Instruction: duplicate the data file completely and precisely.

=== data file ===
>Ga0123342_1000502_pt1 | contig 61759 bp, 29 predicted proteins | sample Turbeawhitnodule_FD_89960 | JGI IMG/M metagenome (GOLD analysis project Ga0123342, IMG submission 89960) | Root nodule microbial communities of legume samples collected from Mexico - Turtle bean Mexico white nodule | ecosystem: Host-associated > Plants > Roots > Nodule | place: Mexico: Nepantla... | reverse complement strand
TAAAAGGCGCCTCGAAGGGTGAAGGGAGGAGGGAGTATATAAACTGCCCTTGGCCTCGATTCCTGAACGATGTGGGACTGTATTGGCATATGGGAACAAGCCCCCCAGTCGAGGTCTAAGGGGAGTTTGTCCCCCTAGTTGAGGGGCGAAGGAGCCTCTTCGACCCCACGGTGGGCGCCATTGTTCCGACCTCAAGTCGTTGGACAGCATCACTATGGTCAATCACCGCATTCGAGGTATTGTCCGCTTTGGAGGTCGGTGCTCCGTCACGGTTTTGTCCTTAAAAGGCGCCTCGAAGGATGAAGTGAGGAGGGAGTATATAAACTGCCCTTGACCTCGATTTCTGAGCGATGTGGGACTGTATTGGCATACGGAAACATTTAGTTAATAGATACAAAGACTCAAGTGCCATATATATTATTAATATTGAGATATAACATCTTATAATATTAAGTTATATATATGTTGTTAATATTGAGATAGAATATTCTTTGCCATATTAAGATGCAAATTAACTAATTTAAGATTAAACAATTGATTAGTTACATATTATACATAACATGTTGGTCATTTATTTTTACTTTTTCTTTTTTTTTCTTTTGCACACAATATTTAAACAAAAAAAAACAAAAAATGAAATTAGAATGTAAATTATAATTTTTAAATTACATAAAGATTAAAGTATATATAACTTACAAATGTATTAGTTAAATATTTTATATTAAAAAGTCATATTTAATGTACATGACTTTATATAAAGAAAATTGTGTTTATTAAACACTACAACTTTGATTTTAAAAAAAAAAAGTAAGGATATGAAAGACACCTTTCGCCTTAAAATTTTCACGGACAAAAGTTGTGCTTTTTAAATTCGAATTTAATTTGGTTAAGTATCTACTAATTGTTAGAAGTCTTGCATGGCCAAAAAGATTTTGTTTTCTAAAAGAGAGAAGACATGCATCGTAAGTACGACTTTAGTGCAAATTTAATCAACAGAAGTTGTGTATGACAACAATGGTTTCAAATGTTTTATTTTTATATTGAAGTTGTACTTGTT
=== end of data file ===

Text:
>Ga0123342_1000502_pt1 | contig 61759 bp, 29 predicted proteins | sample Turbeawhitnodule_FD_89960 | JGI IMG/M metagenome (GOLD analysis project Ga0123342, IMG submission 89960) | Root nodule microbial communities of legume samples collected from Mexico - Turtle bean Mexico white nodule | ecosystem: Host-associated > Plants > Roots > Nodule | place: Mexico: Nepantla... | reverse complement strand
TAAAAGGCGCCTCGAAGGGTGAAGGGAGGAGGGAGTATATAAACTGCCCTTGGCCTCGATTCCTGAACGATGTGGGACTGTATTGGCATATGGGAACAAGCCCCCCAGTCGAGGTCTAAGGGGAGTTTGTCCCCCTAGTTGAGGGGCGAAGGAGCCTCTTCGACCCCACGGTGGGCGCCATTGTTCCGACCTCAAGTCGTTGGACAGCATCACTATGGTCAATCACCGCATTCGAGGTATTGTCCGCTTTGGAGGTCGGTGCTCCGTCACGGTTTTGTCCTTAAAAGGCGCCTCGAAGGATGAAGTGAGGAGGGAGTATATAAACTGCCCTTGACCTCGATTTCTGAGCGATGTGGGACTGTATTGGCATACGGAAACATTTAGTTAATAGATACAAAGACTCAAGTGCCATATATATTATTAATATTGAGATATAACATCTTATAATATTAAGTTATATATATGTTGTTAATATTGAGATAGAATATTCTTTGCCATATTAAGATGCAAATTAACTAATTTAAGATTAAACAATTGATTAGTTACATATTATACATAACATGTTGGTCATTTATTTTTACTTTTTCTTTTTTTTTCTTTTGCACACAATATTTAAACAAAAAAAAACAAAAAATGAAATTAGAATGTAAATTATAATTTTTAAATTACATAAAGATTAAAGTATATATAACTTACAAATGTATTAGTTAAATATTTTATATTAAAAAGTCATATTTAATGTACATGACTTTATATAAAGAAAATTGTGTTTATTAAACACTACAACTTTGATTTTAAAAAAAAAAAGTAAGGATATGAAAGACACCTTTCGCCTTAAAATTTTCACGGACAAAAGTTGTGCTTTTTAAATTCGAATTTAATTTGGTTAAGTATCTACTAATTGTTAGAAGTCTTGCATGGCCAAAAAGATTTTGTTTTCTAAAAGAGAGAAGACATGCATCGTAAGTACGACTTTAGTGCAAATTTAATCAACAGAAGTTGTGTATGACAACAATGGTTTCAAATGTTTTATTTTTATATTGAAGTTGTACTTGTT